Small Paintings
HAND PAINTED PICTURES by Ingo Meller, Louise Fishman, Juan Uslé, Richmond Burton, Joan Mitchell, Mary Heilmann, Bill Jensen, Jack Pierson, Dona Nelson, Eva Hes July 1 – 31, 1998
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SMALL PAINTINGS:
HAND PAINTED PICTURES by

Ingo Meller   Louise Fishman   Juan Uslé   Richmond Burton  
Joan Mitchell   Mary Heilmann   Bill Jensen   Jack Pierson  
Dona Nelson   Eva Hesse   Philippe Richard   Lynda Benglis


From July 1st to July 31st, 1998 the Cheim & Read Gallery will present SMALL PAINTINGS: Hand Painted Pictures.  The artists in this exhibition are connected by their commitment to the handmade picture.  Their paintings are characterized by a non-representational, non-ironic, non-narrative, non-sociopolitical position.  The intimacy of these works allows for a notable presence of the hand, and for an unmediated direct gesture.  Their smallness demands close inspection.

While all the artists here defend the viability of painting, their intentions range from the belief in formal and material beauty as seen in a Mitchell, Meller, Heilmann, Burton, or an Uslé, to the sexual and visceral undercurrents evident in a Pierson, Benglis, Jensen or Hesse. The legitimacy of painting as an autonomous discipline is unquestioned.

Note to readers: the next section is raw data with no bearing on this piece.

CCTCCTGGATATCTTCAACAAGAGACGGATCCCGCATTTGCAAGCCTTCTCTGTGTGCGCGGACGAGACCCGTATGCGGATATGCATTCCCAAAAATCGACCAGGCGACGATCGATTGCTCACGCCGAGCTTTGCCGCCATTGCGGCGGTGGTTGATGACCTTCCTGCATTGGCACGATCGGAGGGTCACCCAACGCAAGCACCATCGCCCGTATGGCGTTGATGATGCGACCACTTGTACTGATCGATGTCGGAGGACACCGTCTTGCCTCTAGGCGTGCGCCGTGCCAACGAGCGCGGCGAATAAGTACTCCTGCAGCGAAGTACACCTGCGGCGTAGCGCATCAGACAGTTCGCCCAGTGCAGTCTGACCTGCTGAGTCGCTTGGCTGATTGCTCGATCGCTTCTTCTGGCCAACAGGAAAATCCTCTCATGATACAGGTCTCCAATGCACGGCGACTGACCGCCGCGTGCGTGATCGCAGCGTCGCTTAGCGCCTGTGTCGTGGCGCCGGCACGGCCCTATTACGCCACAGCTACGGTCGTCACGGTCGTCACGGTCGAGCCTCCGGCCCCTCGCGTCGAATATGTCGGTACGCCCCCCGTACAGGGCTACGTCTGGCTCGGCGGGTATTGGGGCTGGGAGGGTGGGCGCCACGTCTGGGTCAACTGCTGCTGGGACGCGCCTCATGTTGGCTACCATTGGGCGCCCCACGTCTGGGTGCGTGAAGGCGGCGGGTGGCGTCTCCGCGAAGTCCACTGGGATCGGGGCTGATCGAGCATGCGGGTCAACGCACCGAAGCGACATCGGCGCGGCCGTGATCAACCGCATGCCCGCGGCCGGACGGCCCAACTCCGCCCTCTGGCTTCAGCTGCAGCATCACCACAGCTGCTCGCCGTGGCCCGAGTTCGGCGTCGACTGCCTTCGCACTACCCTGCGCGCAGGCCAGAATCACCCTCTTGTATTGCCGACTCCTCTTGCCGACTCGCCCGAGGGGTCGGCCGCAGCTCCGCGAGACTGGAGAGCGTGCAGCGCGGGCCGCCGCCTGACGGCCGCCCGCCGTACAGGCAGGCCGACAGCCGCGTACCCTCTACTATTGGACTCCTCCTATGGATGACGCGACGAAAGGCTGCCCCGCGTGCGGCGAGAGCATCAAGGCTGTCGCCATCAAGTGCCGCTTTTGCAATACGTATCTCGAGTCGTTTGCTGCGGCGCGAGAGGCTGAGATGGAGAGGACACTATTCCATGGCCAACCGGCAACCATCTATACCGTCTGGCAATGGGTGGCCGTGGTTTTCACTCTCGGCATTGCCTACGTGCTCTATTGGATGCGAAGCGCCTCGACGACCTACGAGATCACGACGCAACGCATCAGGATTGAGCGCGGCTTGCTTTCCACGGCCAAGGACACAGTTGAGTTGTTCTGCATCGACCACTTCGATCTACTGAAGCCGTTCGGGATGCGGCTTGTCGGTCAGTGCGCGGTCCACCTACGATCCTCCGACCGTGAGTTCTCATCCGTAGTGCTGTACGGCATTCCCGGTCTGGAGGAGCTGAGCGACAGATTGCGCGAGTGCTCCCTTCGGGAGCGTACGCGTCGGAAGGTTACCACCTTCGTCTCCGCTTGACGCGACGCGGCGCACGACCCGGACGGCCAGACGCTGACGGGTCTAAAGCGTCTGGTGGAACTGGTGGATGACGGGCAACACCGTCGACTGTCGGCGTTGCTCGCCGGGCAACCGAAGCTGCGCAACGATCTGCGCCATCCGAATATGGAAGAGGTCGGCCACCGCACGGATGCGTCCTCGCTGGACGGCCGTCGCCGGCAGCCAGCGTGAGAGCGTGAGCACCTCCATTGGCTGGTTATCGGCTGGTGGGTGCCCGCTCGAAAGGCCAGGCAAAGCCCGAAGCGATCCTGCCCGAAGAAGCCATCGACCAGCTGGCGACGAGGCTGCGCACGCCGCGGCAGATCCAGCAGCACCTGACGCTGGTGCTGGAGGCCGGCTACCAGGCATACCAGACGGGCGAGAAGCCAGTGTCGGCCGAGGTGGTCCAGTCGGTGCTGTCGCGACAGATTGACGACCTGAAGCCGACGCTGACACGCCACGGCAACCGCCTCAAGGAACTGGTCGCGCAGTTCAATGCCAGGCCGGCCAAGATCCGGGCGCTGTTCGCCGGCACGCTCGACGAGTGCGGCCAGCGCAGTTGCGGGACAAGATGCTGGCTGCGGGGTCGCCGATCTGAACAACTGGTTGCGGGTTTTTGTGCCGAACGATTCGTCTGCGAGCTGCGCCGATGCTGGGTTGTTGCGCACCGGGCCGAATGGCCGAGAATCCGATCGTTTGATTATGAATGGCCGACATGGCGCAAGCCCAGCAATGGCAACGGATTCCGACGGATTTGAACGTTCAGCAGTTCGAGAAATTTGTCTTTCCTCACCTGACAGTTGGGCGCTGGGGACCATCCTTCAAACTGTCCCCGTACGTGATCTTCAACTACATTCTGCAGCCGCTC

There will be an opening for the exhibition on Wednesday evening, July 1st, 1998 from 6 to 8 pm.  

SMALL PAINTINGS:

HAND PAINTED PICTURES by

Ingo Meller Louise Fishman Juan Uslé Richmond Burton
Joan Mitchell Mary Heilmann Bill Jensen Jack Pierson
Dona Nelson Eva Hesse Philippe Richard Lynda Benglis


From July 1st to July 31st, 1998 the Cheim & Read Gallery will present SMALL PAINTINGS: Hand Painted Pictures. The artists in this exhibition are connected by their commitment to the handmade picture. Their paintings are characterized by a non-representational, non-ironic, non-narrative, non-sociopolitical position. The intimacy of these works allows for a notable presence of the hand, and for an unmediated direct gesture. Their smallness demands close inspection.

While all the artists here defend the viability of painting, their intentions range from the belief in formal and material beauty as seen in a Mitchell, Meller, Heilmann, Burton, or an Uslé, to the sexual and visceral undercurrents evident in a Pierson, Benglis, Jensen or Hesse. The legitimacy of painting as an autonomous discipline is unquestioned.


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Louise Fishman at 192 Books
May 19, 2016
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Louise Fishman Retrospective
April 3, 2016

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